Ford shortchanging suburbs with transit plan, critics charge - Toronto Star
March 7, 2011
Mayor Rob Ford’s underground transit expansion plan shortchanges Toronto’s suburbs, the Toronto Environmental Alliance said Monday.
The Ford plan, which includes running light rail underground along Eglinton Ave. from about Jane St. in the west to the Kennedy subway station in the east, would only serve about 217,000 light rail riders.
That’s compared to about 460,000 light rail commuters who could access the Metrolinx plan agreed upon by former Mayor David Miller.
The “compromise” Ford plan is also more expensive, argues TEA, which compares only what the $8.7 billion promised by the province buys under the two schemes.
It does not include Ford’s subway proposal because that is not covered by the provincial funding approved by Metrolinx for Toronto.
“There’s been a lot of skepticism of the mayor’s plan because there isn’t a plan yet,” said TEA spokesman Jamie Kirkpatrick.
The Ford proposal will cost $348 million per kilometre for 25 kilometres of light rail, compared to $167 million for the previous light rail plan, which would have built 52 kilometres, according to TEA.
Under the pre-Ford plan, the $8.7 billion would have paid for light rail down the middle of Sheppard and Finch Aves., the conversion of the Scarborough RT to the same light rail technology and, about 10 kilometres of light rail underground on Eglinton Ave.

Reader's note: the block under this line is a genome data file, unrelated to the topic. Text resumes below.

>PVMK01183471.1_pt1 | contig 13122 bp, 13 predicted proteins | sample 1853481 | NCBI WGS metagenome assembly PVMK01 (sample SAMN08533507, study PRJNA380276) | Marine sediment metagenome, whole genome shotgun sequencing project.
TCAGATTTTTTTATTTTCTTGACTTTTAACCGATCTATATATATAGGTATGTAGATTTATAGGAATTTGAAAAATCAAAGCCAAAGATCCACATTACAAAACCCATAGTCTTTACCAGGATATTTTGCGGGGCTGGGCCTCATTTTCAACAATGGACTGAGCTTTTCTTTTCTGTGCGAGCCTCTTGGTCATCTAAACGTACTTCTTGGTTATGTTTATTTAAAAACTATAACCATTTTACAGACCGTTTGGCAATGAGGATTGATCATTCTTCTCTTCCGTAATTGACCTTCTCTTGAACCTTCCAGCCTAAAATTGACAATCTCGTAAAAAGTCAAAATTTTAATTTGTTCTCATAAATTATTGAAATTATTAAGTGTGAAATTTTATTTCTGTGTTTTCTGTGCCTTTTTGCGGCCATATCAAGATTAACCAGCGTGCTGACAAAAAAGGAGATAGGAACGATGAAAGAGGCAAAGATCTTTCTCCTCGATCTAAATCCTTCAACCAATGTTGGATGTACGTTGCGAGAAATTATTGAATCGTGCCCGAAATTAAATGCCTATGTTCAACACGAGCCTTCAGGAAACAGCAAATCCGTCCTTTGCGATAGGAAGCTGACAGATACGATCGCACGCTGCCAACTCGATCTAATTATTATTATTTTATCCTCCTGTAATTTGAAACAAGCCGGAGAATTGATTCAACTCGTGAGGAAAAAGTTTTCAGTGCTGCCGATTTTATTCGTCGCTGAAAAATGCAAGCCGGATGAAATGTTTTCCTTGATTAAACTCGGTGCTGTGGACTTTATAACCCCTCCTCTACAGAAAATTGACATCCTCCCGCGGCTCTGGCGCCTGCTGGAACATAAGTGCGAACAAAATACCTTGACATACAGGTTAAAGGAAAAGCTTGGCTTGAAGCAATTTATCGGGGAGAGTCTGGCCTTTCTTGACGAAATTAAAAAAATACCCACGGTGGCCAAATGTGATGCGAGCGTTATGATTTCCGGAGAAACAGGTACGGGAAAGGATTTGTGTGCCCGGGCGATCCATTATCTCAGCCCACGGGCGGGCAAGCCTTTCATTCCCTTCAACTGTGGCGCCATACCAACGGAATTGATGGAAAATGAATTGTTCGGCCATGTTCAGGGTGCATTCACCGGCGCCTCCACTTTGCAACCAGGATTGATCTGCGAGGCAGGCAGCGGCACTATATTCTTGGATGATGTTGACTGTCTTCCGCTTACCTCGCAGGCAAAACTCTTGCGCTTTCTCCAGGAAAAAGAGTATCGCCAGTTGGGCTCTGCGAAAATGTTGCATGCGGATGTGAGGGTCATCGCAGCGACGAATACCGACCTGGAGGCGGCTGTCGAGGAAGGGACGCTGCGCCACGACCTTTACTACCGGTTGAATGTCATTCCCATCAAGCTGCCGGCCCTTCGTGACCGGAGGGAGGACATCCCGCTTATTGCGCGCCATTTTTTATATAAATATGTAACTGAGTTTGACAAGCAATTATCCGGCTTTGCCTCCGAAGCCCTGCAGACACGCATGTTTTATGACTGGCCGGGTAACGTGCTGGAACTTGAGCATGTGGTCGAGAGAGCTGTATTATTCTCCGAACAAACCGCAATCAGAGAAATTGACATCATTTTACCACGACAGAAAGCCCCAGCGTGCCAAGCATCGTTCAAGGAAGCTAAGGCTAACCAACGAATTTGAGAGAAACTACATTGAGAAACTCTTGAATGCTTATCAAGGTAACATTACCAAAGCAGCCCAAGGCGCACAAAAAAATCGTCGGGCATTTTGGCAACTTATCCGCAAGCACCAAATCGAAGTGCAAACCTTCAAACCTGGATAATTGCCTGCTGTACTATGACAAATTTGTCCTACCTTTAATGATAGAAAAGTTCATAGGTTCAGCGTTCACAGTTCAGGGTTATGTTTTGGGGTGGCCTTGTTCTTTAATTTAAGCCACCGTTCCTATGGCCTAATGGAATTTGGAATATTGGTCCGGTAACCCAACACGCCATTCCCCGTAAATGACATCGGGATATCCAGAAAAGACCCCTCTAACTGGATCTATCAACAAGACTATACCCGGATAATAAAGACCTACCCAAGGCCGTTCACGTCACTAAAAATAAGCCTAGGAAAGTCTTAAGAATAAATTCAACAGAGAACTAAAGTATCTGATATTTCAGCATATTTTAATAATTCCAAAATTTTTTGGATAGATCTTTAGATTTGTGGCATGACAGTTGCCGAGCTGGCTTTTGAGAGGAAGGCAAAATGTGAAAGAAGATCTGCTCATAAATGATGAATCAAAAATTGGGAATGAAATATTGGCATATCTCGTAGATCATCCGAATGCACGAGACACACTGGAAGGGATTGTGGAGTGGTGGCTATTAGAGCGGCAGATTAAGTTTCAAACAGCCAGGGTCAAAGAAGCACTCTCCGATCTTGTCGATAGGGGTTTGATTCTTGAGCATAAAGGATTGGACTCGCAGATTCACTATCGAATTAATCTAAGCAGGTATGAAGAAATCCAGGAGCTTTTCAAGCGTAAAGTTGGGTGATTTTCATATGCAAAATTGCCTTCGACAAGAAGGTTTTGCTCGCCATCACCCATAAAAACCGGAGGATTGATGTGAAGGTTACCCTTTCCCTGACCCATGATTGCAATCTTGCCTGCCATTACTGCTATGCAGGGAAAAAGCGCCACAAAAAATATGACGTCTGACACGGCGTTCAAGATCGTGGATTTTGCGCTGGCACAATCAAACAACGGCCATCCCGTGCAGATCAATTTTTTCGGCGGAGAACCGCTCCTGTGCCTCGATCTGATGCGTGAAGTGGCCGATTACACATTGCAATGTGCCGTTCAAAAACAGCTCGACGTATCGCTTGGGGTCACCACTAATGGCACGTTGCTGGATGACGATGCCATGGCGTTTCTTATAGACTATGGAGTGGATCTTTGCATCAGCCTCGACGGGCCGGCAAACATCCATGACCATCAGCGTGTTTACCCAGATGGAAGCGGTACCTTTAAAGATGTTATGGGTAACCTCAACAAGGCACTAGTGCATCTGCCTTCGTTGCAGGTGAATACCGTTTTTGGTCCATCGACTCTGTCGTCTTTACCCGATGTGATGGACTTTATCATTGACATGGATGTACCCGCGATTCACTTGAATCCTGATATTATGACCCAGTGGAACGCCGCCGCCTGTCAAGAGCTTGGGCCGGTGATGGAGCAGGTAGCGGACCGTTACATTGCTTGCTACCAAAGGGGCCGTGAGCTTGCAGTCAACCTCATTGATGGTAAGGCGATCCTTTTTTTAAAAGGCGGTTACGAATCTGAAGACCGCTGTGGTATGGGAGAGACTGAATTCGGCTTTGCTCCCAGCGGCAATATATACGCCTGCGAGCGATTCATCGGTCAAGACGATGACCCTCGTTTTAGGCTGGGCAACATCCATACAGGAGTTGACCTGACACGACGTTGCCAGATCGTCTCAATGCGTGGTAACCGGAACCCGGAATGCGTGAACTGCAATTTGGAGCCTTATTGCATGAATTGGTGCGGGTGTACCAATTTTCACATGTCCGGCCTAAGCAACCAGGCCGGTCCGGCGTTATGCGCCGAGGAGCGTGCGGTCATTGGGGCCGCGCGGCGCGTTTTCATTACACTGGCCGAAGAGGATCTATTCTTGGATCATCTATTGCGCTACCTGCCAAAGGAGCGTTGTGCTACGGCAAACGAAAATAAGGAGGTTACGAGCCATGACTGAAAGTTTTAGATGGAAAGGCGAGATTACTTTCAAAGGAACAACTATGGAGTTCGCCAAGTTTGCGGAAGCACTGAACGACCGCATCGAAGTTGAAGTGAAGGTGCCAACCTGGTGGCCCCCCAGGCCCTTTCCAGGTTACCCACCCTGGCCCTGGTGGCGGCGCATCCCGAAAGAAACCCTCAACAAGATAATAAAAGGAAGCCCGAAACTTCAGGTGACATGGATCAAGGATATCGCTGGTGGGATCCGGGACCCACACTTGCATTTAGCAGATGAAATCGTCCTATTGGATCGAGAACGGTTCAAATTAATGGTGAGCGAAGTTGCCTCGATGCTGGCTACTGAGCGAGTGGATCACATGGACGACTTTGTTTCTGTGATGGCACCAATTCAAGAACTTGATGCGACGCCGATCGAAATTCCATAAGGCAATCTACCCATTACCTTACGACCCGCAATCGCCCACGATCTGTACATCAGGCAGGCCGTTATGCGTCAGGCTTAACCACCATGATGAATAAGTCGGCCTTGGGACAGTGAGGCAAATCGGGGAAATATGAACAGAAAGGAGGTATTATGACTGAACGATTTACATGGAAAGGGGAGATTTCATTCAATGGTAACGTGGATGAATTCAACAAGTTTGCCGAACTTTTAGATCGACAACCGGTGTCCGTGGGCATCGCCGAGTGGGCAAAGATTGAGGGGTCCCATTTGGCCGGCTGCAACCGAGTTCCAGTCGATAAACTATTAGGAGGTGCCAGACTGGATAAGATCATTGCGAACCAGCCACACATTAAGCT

Ford has insisted that roads are for cars and surface transit is a non-starter in the city.
In addition to burying the entire Eglinton line, he’s proposing a scheme that would use private funds to build a subway along Sheppard East. Finch riders – who already use the city’s most crowded bus route – would likely get a boost to bus service.
“Essentially, people along Finch West and in east Scarborough are being left out of this compromise plan for the sake of needlessly burying eight kilometres of LRT under Eglinton Ave.,” said Kirkpatrick. “This is not fair to Torontonians who live in the suburbs. They deserve their fair share of the $8.7 billion.
“Whatever plan our mayor and premier bring forward we still want to see a public consultation of that plan,” he said.
It also needs to go to a city council vote to ensure due process, said Kirkpatrick.
Those who say they would rather wait for subways probably aren’t riding the Finch bus along with 46,000 other commuters every day, he said.
“This is an area that would have relief in the next nine years. To tell those people to wait another 25 years for a subway isn’t fair,” said Kirkpatrick.
City Councillor Vincent Crisanti (Etobicoke North), who sits on the TTC board, has suggested that the Finch community needs more reliable express bus service immediately.
But in a letter to TTC chair Karen Stintz, he said, he was interested in “multi-generational” city building.
“My vision is to connect North Etobicoke to the rest of the City of Toronto… in the form of a subway,” he said.
As originally published here: http://www.thestar.com/news/transportation/article/949859--ford-shortchanging-suburbs-with-transit-plan-critics-charge
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